On Saturday, the Texas Department of Information Resources (DIR) revealed that hackers initiated a ransomware attack against 23 municipal computer systems. Investigators determined that “one single threat actor” launched the coordinated cyber-attack. As of this writing, state and federal agencies are collaborating to restore the affected networks.
The organization did not disclose the rogue operators’ ransom demands or which areas of the state they targeted.
The DIR coordinated with several local and federal agencies to address the widespread municipal ransomware attack.
Currently, the office is working with the Texas Division of Emergency Management, the Texas Military Department, Texas A&M University’s Critical Incident Response Team, the Texas Department of Public Safety, the Texas Public Utility Commission, the Department of Homeland Security, and the Federal Bureau of Investigation’s Cyber Federal Emergency Management Agency to resolve the hack.
Though the DIR hasn’t disclosed its progress in dealing with the ransomware program, ZDNet reports that the hackers used a virus known only as “.JSE ransomware.” First detected in August 2018, the malware encrypts users’ files but does not present them with a ransom note. Traditionally, the program is introduced via a Trojan called Nemucod that is initially deployed by a spam or phishing email.
An Escalating Problem
In July, the U.S. Conference of Mayors stated that hackers have deployed 22 ransomware attacks against American cities and towns until that point this year. However, since then, there has been a marked escalation in the scope of America’s municipal cyber-attack problem.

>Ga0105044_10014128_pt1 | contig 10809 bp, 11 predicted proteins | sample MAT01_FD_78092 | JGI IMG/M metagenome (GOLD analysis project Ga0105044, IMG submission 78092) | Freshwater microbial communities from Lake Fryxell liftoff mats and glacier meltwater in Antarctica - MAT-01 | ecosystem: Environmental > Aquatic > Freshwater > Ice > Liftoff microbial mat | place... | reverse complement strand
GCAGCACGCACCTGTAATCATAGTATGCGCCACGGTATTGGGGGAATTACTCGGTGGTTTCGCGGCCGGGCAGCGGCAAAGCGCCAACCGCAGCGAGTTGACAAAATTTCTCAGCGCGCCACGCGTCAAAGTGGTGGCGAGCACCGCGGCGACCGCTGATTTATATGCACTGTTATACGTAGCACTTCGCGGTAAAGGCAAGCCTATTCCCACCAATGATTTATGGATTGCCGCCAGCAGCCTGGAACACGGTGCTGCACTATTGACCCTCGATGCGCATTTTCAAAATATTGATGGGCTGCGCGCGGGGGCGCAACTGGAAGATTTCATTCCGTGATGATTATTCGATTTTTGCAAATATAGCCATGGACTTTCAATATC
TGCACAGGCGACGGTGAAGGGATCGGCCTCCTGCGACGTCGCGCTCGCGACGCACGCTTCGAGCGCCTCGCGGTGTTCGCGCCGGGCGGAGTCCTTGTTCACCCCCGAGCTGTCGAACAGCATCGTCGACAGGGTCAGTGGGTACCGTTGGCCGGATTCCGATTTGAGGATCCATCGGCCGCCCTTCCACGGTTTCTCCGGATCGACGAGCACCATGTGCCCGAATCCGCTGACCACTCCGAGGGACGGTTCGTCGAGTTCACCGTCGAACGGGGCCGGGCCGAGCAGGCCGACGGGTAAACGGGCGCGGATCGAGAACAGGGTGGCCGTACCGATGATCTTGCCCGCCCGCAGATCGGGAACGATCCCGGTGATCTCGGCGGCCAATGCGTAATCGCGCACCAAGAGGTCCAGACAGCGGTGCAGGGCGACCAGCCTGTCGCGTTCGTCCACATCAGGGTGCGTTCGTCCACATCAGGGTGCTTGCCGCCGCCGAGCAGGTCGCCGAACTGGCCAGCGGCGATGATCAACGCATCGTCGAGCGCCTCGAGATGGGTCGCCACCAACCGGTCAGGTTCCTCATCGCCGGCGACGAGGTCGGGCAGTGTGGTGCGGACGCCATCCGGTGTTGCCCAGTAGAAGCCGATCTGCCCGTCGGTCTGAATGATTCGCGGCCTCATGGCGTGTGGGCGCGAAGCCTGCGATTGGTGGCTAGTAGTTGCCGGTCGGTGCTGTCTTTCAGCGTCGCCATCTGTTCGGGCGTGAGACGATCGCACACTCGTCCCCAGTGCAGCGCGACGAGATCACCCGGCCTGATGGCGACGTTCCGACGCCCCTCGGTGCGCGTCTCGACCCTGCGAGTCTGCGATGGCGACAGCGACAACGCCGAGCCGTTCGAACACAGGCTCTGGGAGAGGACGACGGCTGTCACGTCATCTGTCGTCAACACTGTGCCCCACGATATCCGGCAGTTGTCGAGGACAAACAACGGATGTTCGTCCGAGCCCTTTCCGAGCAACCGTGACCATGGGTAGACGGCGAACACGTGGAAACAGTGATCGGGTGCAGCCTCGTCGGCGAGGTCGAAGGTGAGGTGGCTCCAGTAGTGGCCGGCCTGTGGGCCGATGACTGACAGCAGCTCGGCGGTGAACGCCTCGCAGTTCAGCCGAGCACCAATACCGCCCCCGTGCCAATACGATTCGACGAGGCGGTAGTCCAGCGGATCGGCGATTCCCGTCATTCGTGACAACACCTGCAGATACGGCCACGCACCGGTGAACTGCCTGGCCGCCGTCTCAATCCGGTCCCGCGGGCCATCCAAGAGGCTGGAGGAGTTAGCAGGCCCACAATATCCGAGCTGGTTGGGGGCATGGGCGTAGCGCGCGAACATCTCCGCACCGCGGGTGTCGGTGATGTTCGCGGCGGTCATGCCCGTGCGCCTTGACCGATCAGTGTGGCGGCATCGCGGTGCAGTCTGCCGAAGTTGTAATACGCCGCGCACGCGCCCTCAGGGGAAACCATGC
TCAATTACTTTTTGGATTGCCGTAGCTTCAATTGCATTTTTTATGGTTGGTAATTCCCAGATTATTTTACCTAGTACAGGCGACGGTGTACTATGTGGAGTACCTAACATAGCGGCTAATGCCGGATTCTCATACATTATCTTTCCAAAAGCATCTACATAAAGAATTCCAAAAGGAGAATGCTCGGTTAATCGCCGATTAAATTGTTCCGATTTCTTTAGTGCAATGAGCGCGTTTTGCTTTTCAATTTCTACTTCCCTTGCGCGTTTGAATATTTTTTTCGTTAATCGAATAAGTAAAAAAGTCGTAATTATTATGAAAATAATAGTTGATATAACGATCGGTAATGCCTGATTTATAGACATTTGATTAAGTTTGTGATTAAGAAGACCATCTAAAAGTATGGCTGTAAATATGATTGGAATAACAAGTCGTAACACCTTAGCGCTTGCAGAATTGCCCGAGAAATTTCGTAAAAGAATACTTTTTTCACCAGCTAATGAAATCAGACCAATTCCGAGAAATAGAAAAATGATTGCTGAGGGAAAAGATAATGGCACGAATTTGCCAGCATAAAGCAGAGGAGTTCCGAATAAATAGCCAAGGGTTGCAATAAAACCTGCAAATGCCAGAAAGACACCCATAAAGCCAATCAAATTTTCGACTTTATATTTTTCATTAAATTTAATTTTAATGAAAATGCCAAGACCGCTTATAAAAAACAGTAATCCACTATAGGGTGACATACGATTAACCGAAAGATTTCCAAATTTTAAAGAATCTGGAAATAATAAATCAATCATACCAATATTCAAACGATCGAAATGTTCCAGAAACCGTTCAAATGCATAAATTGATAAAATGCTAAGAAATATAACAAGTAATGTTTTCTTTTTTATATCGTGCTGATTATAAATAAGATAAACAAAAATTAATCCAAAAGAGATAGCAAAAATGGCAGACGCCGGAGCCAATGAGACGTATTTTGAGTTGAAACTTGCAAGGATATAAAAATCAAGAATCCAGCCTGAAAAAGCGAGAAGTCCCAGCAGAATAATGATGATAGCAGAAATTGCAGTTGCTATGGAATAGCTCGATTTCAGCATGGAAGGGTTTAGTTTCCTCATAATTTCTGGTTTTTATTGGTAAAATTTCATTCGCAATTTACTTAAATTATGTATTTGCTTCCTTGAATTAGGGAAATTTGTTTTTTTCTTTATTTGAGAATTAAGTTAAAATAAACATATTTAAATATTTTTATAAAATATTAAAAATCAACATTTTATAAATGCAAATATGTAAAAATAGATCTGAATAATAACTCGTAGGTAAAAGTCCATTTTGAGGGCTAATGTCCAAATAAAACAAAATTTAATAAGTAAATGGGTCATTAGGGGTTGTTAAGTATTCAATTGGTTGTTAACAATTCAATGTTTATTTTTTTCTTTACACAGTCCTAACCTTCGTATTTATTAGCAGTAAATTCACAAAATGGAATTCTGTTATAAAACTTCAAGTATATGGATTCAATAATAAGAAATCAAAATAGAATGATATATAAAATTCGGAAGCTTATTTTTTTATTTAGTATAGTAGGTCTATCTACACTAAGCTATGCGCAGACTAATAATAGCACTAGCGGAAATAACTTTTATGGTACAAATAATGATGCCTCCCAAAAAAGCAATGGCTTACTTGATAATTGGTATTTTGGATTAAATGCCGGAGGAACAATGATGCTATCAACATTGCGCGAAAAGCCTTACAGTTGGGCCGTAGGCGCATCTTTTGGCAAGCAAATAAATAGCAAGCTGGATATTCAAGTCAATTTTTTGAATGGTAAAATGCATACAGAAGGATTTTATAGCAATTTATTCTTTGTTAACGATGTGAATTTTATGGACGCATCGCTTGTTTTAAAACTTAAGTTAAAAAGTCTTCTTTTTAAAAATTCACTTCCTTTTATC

Later that month, Louisiana Governor John Bel Edwards declared a state of emergency after hackers encrypted the computer systems of three local school districts. Subsequently, the Louisiana National Guard dispatched its security experts to aid in the recovery effort.
While the incidence of municipal ransomware attacks has risen throughout 2019, coordinated hacks are a new development. A Wired article offers a possible reason for the escalation: recently, cyber-assaults on cities and towns have been very lucrative.
In March, rogue operators employed ransomware to paralyze the municipal computer systems of Jackson County, Georgia. Local administrators paid $400,000 to regain control of their digital infrastructure. Similarly, in June, hackers launched cyber-attacks against Key Biscayne, Lake City, and Rivera Beach, Florida. Leaders in Lake City and Rivera Beach acquiesced to the hackers’ demands and cumulatively paid them $1.1 million in Bitcoin.
Primary New Targets
Rendition Infosec founder Jake Williams told Wired that these high-profile payouts haven’t gone unnoticed by malicious actors. Furthermore, unlike major cities such as Atlanta and Baltimore, smaller municipalities often give in to ransom demands because they lack the financial resources to easily counter such damaging malware assaults.
As such, unscrupulous hackers now know exactly what kind of digital infrastructure to target to get an easy payday
As both the scale and frequency of municipal ransomware attacks are increasing, the federal government needs to take action. Local leaders don’t have the resources to deal with a problem this pervasive and sophisticated. Since a single city can spend more than $17 million to recover from a hack, Washington can’t afford to ignore the problem.